1. Introduction
  2. What Is Budgeting?
  3. Setting Up a Budget
  4. Budget Boot Camp
  5. Budgeting Tips
  6. Establishing Budget Goals
  7. Budgeting Mistakes to Avoid
  8. Maintaining Your Budget
  9. 10 Things to Remember About Budgeting

What is budgeting? Many people think of budgeting as something to do when they're short on cash. College students might budget to figure out how to make do with their high expenses and limited incomes and minimize how much they need to borrow. People who are supporting themselves for the first time create budgets to make sure they're properly allocating their first paychecks among emergency savings, retirement savings, student loan repayments, rent and utilities, and rewards for their hard work like new gadgets and nights on the town. Young couples trying to figure out how to afford a wedding, or newlyweds wondering how to fit the expense of buying a house or having a child into their monthly cash flow, are also likely to make budgets. Retirees make them to learn how to live on Social Security and their savings.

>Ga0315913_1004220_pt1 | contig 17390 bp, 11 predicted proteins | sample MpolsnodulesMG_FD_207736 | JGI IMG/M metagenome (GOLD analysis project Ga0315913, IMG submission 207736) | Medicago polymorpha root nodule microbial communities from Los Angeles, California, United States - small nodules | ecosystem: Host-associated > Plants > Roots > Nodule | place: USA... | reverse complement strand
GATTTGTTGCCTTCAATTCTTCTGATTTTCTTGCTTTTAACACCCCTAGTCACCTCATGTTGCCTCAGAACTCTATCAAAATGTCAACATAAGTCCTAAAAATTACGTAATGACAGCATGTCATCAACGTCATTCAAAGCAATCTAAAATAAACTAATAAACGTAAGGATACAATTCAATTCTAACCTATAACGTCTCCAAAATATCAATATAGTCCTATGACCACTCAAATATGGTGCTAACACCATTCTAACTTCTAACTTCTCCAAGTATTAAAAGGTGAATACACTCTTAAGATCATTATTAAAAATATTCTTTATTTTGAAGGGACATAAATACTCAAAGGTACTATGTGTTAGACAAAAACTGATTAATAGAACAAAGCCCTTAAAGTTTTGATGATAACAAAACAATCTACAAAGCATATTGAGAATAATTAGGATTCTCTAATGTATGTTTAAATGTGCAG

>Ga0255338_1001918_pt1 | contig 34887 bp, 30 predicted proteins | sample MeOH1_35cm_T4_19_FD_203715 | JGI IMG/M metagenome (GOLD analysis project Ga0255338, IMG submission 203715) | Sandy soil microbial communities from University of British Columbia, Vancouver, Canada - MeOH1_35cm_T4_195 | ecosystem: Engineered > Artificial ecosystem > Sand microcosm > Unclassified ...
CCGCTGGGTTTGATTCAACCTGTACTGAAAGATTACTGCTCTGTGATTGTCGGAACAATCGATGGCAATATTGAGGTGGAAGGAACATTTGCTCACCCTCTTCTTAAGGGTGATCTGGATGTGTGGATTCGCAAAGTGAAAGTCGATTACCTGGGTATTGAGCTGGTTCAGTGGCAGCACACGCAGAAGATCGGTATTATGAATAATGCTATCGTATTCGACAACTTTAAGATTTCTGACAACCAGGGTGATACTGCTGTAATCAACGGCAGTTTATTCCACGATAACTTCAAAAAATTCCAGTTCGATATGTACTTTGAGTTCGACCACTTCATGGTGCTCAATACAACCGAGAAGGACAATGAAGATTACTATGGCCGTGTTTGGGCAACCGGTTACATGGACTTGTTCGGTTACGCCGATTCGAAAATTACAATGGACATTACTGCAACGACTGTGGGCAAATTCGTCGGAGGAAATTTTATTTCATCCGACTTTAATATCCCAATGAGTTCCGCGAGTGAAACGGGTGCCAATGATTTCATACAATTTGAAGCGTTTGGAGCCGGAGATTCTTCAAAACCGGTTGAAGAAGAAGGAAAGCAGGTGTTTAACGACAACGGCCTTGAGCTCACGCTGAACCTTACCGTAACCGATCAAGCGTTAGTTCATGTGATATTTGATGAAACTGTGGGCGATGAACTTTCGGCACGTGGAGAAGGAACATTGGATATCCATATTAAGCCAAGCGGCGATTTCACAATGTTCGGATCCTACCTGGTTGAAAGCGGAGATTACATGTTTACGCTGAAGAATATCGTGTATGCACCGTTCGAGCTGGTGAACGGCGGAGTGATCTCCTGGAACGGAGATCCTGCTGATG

Budgets are commonly associated with people of all ages who are barely able to make ends meet, but the truth is that budgeting isn't just for times when your money is tight or your life is undergoing a major transition. Budgeting is for everyone, rich and poor, young and old. In fact, budgeting will be that much easier in times of change or financial stress if you already do it all the time.

Where do you think a Fortune 500 company like Amazon would be today without proper budgeting? What about wealthy people like Warren Buffett? There's no way that he or his holding company, Berkshire Hathaway, could have achieved such success without paying attention to their monthly, quarterly and annual cash inflow and outflow. Budgeting won't just get you out of a rut – it can also help you get rich.

Let's look at some ways budgeting can help you achieve your goals. A good budget will help you do all of the following: